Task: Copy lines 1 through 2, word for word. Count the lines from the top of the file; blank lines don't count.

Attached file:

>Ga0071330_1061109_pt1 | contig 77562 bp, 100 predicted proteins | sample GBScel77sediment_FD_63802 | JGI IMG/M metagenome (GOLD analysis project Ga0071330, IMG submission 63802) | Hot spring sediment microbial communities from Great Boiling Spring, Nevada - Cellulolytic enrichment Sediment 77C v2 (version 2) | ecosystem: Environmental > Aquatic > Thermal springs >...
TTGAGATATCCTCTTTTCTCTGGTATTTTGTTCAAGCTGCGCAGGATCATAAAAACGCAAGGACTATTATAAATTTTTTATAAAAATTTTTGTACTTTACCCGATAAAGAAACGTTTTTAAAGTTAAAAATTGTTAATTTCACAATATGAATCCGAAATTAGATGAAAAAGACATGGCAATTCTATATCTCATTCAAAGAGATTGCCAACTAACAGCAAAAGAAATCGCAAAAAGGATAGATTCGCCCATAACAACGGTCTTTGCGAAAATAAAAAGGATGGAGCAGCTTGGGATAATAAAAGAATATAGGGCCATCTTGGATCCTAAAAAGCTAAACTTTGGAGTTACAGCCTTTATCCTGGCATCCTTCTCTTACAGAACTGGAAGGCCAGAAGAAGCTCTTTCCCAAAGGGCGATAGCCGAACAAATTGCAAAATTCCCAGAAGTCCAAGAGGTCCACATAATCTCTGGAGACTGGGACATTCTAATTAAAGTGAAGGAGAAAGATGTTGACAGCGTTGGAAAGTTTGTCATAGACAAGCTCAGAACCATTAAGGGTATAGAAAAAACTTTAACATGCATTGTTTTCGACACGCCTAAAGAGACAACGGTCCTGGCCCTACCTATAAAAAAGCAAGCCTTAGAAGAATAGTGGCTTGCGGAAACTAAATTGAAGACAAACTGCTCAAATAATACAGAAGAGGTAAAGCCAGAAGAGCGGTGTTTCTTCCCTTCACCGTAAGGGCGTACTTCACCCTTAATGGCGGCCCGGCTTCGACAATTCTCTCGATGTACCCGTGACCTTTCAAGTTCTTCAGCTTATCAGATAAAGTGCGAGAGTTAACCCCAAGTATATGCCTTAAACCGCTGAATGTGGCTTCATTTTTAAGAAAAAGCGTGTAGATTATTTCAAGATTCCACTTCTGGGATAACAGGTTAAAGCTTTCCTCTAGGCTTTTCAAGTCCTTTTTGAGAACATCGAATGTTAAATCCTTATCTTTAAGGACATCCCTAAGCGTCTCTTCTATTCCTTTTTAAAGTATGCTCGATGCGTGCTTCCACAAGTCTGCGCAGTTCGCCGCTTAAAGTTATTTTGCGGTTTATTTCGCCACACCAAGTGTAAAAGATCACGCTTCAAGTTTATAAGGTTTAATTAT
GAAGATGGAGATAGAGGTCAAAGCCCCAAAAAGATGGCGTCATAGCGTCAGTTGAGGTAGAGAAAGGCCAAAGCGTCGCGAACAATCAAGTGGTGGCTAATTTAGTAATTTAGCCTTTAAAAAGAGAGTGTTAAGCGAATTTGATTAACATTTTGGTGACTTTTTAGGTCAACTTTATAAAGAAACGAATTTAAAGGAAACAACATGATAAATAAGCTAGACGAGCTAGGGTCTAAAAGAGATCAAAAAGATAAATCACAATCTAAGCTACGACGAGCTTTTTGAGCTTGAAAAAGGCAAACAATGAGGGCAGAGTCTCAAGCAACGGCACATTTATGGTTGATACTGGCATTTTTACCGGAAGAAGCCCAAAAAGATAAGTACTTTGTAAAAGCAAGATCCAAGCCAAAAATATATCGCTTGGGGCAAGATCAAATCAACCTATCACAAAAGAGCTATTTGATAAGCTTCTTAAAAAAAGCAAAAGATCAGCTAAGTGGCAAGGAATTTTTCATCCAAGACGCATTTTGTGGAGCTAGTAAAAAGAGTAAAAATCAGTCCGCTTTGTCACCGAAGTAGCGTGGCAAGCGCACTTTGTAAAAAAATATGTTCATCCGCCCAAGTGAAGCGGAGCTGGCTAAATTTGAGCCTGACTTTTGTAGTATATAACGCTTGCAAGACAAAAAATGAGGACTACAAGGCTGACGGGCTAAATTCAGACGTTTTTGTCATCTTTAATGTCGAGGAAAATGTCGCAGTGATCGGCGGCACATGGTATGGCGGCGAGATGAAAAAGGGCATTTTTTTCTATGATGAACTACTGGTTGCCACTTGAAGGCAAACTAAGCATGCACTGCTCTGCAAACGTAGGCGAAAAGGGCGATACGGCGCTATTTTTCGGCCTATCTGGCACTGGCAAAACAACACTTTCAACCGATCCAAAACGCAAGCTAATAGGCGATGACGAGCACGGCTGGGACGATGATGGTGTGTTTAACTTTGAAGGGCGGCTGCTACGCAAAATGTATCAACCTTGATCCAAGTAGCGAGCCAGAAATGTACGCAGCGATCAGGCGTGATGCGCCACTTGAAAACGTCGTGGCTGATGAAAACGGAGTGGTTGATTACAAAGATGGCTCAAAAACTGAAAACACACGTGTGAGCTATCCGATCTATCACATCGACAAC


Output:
>Ga0071330_1061109_pt1 | contig 77562 bp, 100 predicted proteins | sample GBScel77sediment_FD_63802 | JGI IMG/M metagenome (GOLD analysis project Ga0071330, IMG submission 63802) | Hot spring sediment microbial communities from Great Boiling Spring, Nevada - Cellulolytic enrichment Sediment 77C v2 (version 2) | ecosystem: Environmental > Aquatic > Thermal springs >...
TTGAGATATCCTCTTTTCTCTGGTATTTTGTTCAAGCTGCGCAGGATCATAAAAACGCAAGGACTATTATAAATTTTTTATAAAAATTTTTGTACTTTACCCGATAAAGAAACGTTTTTAAAGTTAAAAATTGTTAATTTCACAATATGAATCCGAAATTAGATGAAAAAGACATGGCAATTCTATATCTCATTCAAAGAGATTGCCAACTAACAGCAAAAGAAATCGCAAAAAGGATAGATTCGCCCATAACAACGGTCTTTGCGAAAATAAAAAGGATGGAGCAGCTTGGGATAATAAAAGAATATAGGGCCATCTTGGATCCTAAAAAGCTAAACTTTGGAGTTACAGCCTTTATCCTGGCATCCTTCTCTTACAGAACTGGAAGGCCAGAAGAAGCTCTTTCCCAAAGGGCGATAGCCGAACAAATTGCAAAATTCCCAGAAGTCCAAGAGGTCCACATAATCTCTGGAGACTGGGACATTCTAATTAAAGTGAAGGAGAAAGATGTTGACAGCGTTGGAAAGTTTGTCATAGACAAGCTCAGAACCATTAAGGGTATAGAAAAAACTTTAACATGCATTGTTTTCGACACGCCTAAAGAGACAACGGTCCTGGCCCTACCTATAAAAAAGCAAGCCTTAGAAGAATAGTGGCTTGCGGAAACTAAATTGAAGACAAACTGCTCAAATAATACAGAAGAGGTAAAGCCAGAAGAGCGGTGTTTCTTCCCTTCACCGTAAGGGCGTACTTCACCCTTAATGGCGGCCCGGCTTCGACAATTCTCTCGATGTACCCGTGACCTTTCAAGTTCTTCAGCTTATCAGATAAAGTGCGAGAGTTAACCCCAAGTATATGCCTTAAACCGCTGAATGTGGCTTCATTTTTAAGAAAAAGCGTGTAGATTATTTCAAGATTCCACTTCTGGGATAACAGGTTAAAGCTTTCCTCTAGGCTTTTCAAGTCCTTTTTGAGAACATCGAATGTTAAATCCTTATCTTTAAGGACATCCCTAAGCGTCTCTTCTATTCCTTTTTAAAGTATGCTCGATGCGTGCTTCCACAAGTCTGCGCAGTTCGCCGCTTAAAGTTATTTTGCGGTTTATTTCGCCACACCAAGTGTAAAAGATCACGCTTCAAGTTTATAAGGTTTAATTAT